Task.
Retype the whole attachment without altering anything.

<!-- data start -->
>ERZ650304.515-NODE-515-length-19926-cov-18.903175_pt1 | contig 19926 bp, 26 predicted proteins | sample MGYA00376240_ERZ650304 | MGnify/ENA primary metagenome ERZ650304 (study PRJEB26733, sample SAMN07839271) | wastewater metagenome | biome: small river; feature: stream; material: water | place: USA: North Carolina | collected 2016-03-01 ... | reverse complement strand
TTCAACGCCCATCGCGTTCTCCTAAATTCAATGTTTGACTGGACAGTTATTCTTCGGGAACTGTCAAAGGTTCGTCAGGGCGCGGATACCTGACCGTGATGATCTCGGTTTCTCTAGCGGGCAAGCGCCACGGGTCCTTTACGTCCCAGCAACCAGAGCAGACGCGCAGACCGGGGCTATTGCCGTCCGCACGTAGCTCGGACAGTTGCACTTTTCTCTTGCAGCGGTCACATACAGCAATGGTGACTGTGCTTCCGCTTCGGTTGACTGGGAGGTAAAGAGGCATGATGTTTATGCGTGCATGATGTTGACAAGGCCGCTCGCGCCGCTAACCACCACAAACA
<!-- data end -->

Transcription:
>ERZ650304.515-NODE-515-length-19926-cov-18.903175_pt1 | contig 19926 bp, 26 predicted proteins | sample MGYA00376240_ERZ650304 | MGnify/ENA primary metagenome ERZ650304 (study PRJEB26733, sample SAMN07839271) | wastewater metagenome | biome: small river; feature: stream; material: water | place: USA: North Carolina | collected 2016-03-01 ... | reverse complement strand
TTCAACGCCCATCGCGTTCTCCTAAATTCAATGTTTGACTGGACAGTTATTCTTCGGGAACTGTCAAAGGTTCGTCAGGGCGCGGATACCTGACCGTGATGATCTCGGTTTCTCTAGCGGGCAAGCGCCACGGGTCCTTTACGTCCCAGCAACCAGAGCAGACGCGCAGACCGGGGCTATTGCCGTCCGCACGTAGCTCGGACAGTTGCACTTTTCTCTTGCAGCGGTCACATACAGCAATGGTGACTGTGCTTCCGCTTCGGTTGACTGGGAGGTAAAGAGGCATGATGTTTATGCGTGCATGATGTTGACAAGGCCGCTCGCGCCGCTAACCACCACAAACA